Credit union diversity, equity, and inclusion professionals discuss DEI during a panel Sunday at the 2023 CUNA GAC in Washington, D.C. (Photo by

Taking DEI to the next level

Roundtable panel offers key takeaways for development.

February 26, 2023

To be successful, a diversity, equity, and inclusion (DEI) journey requires consistent care, feedback, and benchmarking. The DEI Roundtable preceding the CUNA GAC Sunday offered participants insight on how to build and maintain the success of their DEI efforts.

“Our inaugural DEI roundtable offered an opportunity to network, share, learn, and be inspired by the thoughtful DEI leaders who are forging new paths,” says Samira Salem, CUNA’s vice president of diversity, equity, and inclusion.

Among the key insights offered by panelists:

Build a foundation. This includes developing internal leaders and team members, building a business case for DEI, benchmarking, and conducting external research. “You have to change your own mindset before you start changing the mindset of others,” says Sheila Milton, vice president of diversity, equity, and inclusion at $5 billion asset UW Credit Union, Madison, Wis.

Find your true north. “Many times, you might hear, ‘We’re not moving the needle,’” says Laura Sehres, vice president of diversity, equity, and inclusion at PSCU, St. Petersburg, Fla. “First, you have to find your needle. What is it you’re trying to do, and how you can measure that and move forward?”

Build capacity. “People need action behind the words, so they understand that this isn’t just a program, but a core value that you weave into everything you do,” says Emma Hayes, chief culture officer at $53 billion asset SECU, Raleigh, N.C.

Define your commitments. Every organization has a different vision of DEI, according to Jackie Martinez-Vaszquez, vice president of diversity, equity, and inclusion at $30 billion asset BECU, Tukwila, Wash. Some desire to be leaders within their communities, others are content as fast-followers or role models. Regardless of the approach, it must be intentional, defined at an organizational level, and understood within the community.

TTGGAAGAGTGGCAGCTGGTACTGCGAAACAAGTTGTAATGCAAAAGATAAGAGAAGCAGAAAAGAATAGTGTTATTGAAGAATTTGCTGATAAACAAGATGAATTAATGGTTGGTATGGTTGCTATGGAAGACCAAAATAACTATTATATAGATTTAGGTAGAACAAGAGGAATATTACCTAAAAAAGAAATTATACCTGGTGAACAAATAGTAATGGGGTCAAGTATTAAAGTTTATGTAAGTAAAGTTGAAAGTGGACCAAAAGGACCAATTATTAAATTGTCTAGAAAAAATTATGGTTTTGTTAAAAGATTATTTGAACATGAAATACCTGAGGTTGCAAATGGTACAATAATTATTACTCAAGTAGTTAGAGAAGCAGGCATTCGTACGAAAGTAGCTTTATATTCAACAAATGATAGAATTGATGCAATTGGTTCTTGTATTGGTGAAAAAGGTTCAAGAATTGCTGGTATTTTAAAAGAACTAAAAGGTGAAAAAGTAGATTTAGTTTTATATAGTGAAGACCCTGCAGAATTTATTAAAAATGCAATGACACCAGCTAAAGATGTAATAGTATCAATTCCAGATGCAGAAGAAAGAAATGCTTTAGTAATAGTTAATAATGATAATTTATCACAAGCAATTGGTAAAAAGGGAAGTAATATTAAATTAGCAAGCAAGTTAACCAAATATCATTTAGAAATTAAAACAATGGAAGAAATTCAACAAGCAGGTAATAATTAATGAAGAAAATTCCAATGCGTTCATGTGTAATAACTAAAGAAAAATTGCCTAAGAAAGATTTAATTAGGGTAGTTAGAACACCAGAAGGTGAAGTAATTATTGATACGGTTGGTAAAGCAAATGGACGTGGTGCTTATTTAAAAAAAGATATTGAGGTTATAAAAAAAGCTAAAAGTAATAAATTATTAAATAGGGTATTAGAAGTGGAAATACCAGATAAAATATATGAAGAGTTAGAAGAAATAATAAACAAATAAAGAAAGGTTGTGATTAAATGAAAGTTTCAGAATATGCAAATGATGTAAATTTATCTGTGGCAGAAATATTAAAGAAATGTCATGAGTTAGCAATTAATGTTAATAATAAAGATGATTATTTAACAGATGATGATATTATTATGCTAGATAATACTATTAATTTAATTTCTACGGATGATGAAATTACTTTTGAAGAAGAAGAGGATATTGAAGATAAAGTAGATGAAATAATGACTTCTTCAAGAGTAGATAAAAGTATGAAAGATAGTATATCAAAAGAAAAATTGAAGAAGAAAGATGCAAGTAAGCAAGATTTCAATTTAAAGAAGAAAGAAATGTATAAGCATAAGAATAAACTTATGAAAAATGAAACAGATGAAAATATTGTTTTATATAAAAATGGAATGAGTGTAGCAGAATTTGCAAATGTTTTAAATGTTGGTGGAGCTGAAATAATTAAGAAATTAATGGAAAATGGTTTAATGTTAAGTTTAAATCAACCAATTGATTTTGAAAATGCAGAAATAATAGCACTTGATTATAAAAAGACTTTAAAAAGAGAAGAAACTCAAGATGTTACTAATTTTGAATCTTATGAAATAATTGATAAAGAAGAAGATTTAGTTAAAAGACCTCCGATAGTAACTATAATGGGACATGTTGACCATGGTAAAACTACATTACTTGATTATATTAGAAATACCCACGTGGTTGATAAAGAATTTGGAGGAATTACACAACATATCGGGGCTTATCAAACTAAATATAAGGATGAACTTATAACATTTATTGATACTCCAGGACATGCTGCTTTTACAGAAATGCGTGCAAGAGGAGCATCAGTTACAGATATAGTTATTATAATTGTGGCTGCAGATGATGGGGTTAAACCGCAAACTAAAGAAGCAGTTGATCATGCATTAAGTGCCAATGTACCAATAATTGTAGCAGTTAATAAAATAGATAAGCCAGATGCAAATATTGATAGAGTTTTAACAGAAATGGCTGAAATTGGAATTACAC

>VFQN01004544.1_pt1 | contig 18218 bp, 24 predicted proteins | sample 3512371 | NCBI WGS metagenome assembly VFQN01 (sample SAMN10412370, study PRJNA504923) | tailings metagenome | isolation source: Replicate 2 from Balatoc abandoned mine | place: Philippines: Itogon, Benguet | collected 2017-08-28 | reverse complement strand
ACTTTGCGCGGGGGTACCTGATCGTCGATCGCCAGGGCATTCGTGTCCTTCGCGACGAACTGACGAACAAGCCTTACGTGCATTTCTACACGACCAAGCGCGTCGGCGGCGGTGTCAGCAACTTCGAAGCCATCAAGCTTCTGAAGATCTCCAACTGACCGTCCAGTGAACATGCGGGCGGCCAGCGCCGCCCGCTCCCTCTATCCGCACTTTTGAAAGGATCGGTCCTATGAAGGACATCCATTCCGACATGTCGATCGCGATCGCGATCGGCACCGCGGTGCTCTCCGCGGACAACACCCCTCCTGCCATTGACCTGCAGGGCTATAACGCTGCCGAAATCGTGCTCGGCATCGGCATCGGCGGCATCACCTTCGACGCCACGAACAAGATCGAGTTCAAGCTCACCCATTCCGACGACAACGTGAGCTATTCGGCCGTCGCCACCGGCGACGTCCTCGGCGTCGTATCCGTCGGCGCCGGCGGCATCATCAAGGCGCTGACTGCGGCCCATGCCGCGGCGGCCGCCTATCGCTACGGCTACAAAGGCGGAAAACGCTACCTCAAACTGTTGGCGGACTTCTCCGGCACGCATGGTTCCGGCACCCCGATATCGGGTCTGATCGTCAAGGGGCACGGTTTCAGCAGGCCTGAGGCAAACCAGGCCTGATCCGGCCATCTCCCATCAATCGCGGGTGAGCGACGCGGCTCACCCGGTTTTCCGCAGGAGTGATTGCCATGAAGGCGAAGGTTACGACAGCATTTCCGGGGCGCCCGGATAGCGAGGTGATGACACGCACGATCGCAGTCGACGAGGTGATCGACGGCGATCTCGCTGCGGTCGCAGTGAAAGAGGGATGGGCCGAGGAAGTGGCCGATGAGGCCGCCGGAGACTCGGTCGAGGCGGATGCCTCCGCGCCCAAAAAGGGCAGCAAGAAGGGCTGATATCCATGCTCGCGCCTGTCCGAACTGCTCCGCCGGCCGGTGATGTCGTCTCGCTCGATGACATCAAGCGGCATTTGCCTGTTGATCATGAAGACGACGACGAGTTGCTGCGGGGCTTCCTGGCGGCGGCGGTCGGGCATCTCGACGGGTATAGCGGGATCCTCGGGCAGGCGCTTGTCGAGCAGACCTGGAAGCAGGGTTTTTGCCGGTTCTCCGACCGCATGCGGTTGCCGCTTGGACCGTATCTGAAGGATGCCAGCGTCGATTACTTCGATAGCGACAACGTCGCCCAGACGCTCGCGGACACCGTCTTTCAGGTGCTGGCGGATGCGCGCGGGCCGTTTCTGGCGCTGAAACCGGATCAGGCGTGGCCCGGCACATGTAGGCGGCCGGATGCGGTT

Create employee resource groups (ERGs).  ERGs are voluntary, employee-led groups that foster inclusive workplaces. These groups are invaluable for creating healthy conversations and understanding within organizations, according to Lindsay Taplin, assistant vice president of diversity, equity, and inclusion at $1.1 billion Seattle FCU. An overarching goal isn’t essential to these groups, but it is critical that each group understands the common reason behind its formation, according to Taplin.

Involve the community. “Members can go anywhere, but they might choose your institution because of its commitment to DEI,” says Cynthia Colon, assistant vice president of multicultural strategy at $2.9 billion GTE Financial Credit Union, Tampa, Fla. “But first you have to know your ‘why’ and tell them that ‘why.’”

Develop inclusive lending. Inclusive lending doesn’t always necessarily start with a lending product, according to Corey Rupp, chief retail officer at $3.9 billion asset Affinity Plus Federal Credit Union, St. Paul, Minn. Rupp suggests taking the time to understand the communities the credit union is trying to serve before developing lending products.

Appreciate the diversity of the team. It’s important to understand that even those working within the DEI initiative will have differing mindsets and approaches to cultural change and inclusion, notes Angela Russell, vice president of diversity, equity, and inclusion at CUNA Mutual Group. “All of the parts of the team matter,” Russell says. “You have to intentionally foster a sense of appreciation of the differences across the team.”

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